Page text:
Photo: Lynn Cleveland/Audubon Photography Awards

Common Merganser

Mergus merganser

This fish-eating duck is the typical merganser of freshwater lakes. Its flocks are usually small, but these may combine into big concentrations sometimes at large reservoirs. Common Mergansers living along rivers may spend hours resting on rocks or on shore. The British call this bird the "Goosander." In some parts of Europe, with artificial nesting sites provided, the species has become a common nesting bird along city waterfronts; this has not yet happened in North America.
Conservation status May be increasing in Europe; apparently stable in North America.
Family Ducks and Geese
Habitat Wooded lakes, rivers; in winter, rarely coastal bays. Mainly around fresh water at all seasons. Summer: on shallow but clear rivers and lakes in forested country; avoids dense marshes and muddy waters. Winter: on lakes, large rivers; occasionally on bays along coast.
This fish-eating duck is the typical merganser of freshwater lakes. Its flocks are usually small, but these may combine into big concentrations sometimes at large reservoirs. Common Mergansers living along rivers may spend hours resting on rocks or on shore. The British call this bird the "Goosander." In some parts of Europe, with artificial nesting sites provided, the species has become a common nesting bird along city waterfronts; this has not yet happened in North America.
Photo Gallery
  • adult male, breeding
  • adult female, breeding
  • adult male, breeding
  • adult female
  • adults, nonbreeding
  • breeding adult female with ducklings
Feeding Behavior

forages by diving and swimming underwater, propelled by its feet, stroking with both feet in unison. Finds most food by sight; may swim along surface, dipping head underwater repeatedly until prey is spotted, then diving in pursuit.


Eggs

8-11, sometimes 6-13. Pale buff. Females often lay eggs in each others' nests. Incubation is by female only, 30-35 days. Young: May remain in nest a day or more after hatching; then they climb to cavity entrance and jump to ground. Female tends young birds for several weeks, but young feed themselves; they may survive even if abandoned quite early. Young are capable of flight about 65-70 days after hatching.


Young

May remain in nest a day or more after hatching; then they climb to cavity entrance and jump to ground. Female tends young birds for several weeks, but young feed themselves; they may survive even if abandoned quite early. Young are capable of flight about 65-70 days after hatching.

Diet

mostly fish. Eats a wide variety of fish; also will eat mussels, shrimp, salamanders, rarely plant material. Adult males may swallow fish more than 1 foot long. Young ducklings eat mostly aquatic insects.


Nesting

Courtship displays of male include swimming very rapidly in circles near female; suddenly stretching neck upward, pointing bill straight up, and giving soft call. Nest site is near water, usually in large tree cavity; also in crevices in rock, in holes under tree roots or undercut banks, or in nest boxes. Occasionally in buildings. Nest of wood chips or debris in cavity, plus lining of down.

Illustration © David Allen Sibley.
Learn more about these drawings.

Text © Kenn Kaufman, adapted from
Lives of North American Birds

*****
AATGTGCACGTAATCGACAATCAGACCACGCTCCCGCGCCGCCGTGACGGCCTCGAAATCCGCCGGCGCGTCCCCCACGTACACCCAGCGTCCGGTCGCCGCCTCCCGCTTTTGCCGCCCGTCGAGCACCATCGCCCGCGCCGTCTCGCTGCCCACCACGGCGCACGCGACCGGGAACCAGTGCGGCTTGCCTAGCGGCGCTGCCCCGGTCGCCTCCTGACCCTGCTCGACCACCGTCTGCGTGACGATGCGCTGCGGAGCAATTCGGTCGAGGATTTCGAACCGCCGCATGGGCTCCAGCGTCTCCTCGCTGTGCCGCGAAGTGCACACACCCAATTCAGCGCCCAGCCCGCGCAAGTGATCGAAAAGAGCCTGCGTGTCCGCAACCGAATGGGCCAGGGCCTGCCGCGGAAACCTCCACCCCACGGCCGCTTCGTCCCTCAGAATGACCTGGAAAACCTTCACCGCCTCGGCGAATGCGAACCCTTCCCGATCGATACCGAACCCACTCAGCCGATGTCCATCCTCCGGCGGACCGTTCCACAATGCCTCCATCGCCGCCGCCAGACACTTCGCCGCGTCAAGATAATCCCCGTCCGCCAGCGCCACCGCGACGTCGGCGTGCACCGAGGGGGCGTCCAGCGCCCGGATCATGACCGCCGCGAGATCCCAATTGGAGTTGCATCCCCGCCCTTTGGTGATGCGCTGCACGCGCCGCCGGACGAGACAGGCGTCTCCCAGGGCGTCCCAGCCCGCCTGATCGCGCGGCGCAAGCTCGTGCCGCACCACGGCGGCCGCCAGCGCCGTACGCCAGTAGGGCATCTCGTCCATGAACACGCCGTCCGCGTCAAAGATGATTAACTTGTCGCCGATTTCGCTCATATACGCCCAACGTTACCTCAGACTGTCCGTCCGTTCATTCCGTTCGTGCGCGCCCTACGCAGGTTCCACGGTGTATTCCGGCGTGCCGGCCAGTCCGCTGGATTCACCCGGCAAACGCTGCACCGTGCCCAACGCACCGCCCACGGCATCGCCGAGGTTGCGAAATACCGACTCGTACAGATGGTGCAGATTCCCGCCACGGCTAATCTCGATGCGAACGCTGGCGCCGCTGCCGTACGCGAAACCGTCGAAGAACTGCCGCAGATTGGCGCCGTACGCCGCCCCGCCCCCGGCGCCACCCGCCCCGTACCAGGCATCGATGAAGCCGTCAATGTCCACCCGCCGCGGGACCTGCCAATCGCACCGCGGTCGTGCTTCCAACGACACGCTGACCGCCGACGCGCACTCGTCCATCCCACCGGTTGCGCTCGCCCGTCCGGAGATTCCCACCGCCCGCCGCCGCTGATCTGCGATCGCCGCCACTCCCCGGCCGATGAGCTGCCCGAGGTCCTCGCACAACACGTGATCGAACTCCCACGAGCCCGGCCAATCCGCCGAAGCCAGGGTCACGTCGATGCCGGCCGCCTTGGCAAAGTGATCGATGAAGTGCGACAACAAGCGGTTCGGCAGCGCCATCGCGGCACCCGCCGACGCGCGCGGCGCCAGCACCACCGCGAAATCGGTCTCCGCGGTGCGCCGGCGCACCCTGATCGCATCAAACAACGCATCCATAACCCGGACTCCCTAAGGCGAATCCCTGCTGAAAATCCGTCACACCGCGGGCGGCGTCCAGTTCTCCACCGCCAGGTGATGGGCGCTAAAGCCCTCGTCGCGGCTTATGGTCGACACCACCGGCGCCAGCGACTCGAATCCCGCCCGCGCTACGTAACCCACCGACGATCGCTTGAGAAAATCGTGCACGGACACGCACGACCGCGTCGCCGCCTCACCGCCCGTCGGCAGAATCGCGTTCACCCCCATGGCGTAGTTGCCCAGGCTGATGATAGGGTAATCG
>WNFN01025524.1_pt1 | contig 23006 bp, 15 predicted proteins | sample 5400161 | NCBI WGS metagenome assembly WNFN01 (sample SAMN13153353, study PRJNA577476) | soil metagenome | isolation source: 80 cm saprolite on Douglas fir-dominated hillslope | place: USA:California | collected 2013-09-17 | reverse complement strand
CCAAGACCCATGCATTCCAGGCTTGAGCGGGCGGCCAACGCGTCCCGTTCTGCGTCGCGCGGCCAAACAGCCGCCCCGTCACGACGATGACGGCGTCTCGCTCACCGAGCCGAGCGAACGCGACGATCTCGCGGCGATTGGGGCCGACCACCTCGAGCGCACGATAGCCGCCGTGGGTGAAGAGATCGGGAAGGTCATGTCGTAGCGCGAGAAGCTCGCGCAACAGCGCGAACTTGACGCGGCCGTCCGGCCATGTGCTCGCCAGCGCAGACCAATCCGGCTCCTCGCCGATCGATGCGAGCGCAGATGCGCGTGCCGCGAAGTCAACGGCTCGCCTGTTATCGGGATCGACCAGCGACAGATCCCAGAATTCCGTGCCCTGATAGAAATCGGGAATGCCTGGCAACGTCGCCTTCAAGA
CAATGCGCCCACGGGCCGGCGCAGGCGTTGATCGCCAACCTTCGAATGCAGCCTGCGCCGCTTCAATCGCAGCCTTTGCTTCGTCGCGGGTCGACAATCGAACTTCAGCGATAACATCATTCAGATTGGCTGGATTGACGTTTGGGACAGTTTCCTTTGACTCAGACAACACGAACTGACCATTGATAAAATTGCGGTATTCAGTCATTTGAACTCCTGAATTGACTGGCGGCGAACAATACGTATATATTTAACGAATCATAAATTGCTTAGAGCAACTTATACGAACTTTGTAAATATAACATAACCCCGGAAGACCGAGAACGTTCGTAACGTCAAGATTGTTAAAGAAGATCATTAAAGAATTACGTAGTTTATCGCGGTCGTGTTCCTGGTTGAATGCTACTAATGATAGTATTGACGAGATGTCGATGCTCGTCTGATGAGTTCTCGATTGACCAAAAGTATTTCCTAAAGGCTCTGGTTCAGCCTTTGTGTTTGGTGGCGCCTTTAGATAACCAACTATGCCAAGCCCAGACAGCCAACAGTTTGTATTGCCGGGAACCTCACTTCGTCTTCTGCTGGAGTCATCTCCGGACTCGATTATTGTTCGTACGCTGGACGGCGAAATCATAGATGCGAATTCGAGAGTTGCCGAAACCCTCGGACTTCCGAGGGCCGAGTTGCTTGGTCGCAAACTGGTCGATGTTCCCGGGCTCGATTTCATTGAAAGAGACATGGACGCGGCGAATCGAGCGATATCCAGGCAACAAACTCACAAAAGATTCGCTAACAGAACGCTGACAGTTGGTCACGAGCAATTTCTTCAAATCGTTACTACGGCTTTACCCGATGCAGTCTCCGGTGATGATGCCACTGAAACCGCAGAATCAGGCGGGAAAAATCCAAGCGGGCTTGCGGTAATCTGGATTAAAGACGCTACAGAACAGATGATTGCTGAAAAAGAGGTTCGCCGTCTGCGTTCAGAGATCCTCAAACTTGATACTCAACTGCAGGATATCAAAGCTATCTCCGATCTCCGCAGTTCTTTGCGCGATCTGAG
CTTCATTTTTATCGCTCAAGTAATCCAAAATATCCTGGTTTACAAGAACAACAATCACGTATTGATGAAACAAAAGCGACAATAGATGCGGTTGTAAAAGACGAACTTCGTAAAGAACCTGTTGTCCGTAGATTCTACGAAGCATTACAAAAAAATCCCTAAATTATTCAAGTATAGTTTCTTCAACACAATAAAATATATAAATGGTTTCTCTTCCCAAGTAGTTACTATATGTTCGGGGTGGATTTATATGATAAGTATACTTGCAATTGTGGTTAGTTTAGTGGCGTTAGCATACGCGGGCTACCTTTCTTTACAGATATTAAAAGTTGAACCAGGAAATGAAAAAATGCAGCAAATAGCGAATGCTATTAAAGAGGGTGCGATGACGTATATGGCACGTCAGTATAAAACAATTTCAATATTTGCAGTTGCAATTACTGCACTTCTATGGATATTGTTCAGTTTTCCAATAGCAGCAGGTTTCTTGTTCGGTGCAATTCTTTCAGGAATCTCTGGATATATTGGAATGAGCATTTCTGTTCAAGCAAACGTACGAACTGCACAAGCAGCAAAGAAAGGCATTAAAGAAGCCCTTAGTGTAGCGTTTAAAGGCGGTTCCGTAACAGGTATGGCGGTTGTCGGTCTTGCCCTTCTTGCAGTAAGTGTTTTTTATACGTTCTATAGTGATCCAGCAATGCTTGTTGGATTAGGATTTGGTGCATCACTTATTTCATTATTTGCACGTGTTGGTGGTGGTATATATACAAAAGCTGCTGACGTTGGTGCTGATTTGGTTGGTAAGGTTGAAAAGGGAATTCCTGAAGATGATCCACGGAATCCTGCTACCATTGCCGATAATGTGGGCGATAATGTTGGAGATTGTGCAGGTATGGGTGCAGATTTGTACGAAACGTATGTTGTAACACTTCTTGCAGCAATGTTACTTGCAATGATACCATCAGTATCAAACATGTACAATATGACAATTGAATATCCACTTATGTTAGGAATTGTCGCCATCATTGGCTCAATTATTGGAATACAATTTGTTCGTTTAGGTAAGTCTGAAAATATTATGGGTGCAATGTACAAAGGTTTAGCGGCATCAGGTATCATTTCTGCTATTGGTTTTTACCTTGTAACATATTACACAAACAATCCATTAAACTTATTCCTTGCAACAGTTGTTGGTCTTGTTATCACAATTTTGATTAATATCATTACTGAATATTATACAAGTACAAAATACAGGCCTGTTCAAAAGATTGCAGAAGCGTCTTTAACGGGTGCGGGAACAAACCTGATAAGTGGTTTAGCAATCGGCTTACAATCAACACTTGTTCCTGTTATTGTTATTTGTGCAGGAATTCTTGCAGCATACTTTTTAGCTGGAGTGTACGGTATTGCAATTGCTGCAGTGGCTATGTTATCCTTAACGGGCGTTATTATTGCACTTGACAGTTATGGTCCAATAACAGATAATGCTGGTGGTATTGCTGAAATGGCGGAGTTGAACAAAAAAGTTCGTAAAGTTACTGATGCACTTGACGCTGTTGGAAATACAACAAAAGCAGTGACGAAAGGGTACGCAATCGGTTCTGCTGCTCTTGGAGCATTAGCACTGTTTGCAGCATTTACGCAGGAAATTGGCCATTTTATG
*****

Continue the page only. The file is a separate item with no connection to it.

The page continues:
Migration

Migrates mostly in small groups. Adult males, on average, seem to winter farther north than females and young. Migration is late in fall and early in spring.

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Migration

Migrates mostly in small groups. Adult males, on average, seem to winter farther north than females and young. Migration is late in fall and early in spring.

  • All Seasons - Common
  • All Seasons - Uncommon
  • Breeding - Common
  • Breeding - Uncommon
  • Winter - Common
  • Winter - Uncommon
  • Migration - Common
  • Migration - Uncommon
Songs and Calls
Low rasping croaks.
Audio © Lang Elliott, Bob McGuire, Kevin Colver, Martyn Stewart and others.
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How climate change could affect this bird's range

In the broadest and most detailed study of its kind, Audubon scientists have used hundreds of thousands of citizen-science observations and sophisticated climate models to predict how birds in the U.S. and Canada will react to climate change.

Learn more

Read more: climate.audubon.org
Duck-like Birds Mergansers

Common Merganser

The darker the color, the more favorable the climate conditions are for survival. The outlined areas represent approximate current range for each season.

More on reading these maps.

Each map is a visual guide to where a particular bird species may find the climate conditions it needs to survive in the future. We call this the bird’s “climatic range.”

The colors indicate the season in which the bird may find suitable conditions— blue for winter, yellow for summer (breeding), and green for where they overlap (indicating their presence year-round).

The darker the shaded area, the more likely it is the bird species will find suitable climate conditions to survive there.

The outline of the approximate current range for each season remains fixed in each frame, allowing you to compare how the range will expand, contract, or shift in the future.

The first frame of the animation shows where the bird can find a suitable climate today (based on data from 2000). The next three frames predict where this bird’s suitable climate may shift in the future—one frame each for 2020, 2050, and 2080.

You can play or pause the animation with the orange button in the lower left, or select an individual frame to study by clicking on its year.

The darker the color, the more favorable the climate conditions are for survival. The outlined areas represent approximate current range for each season. More on reading these maps.
Winter
Summer

Winter Range
Summer Range
Both Seasons
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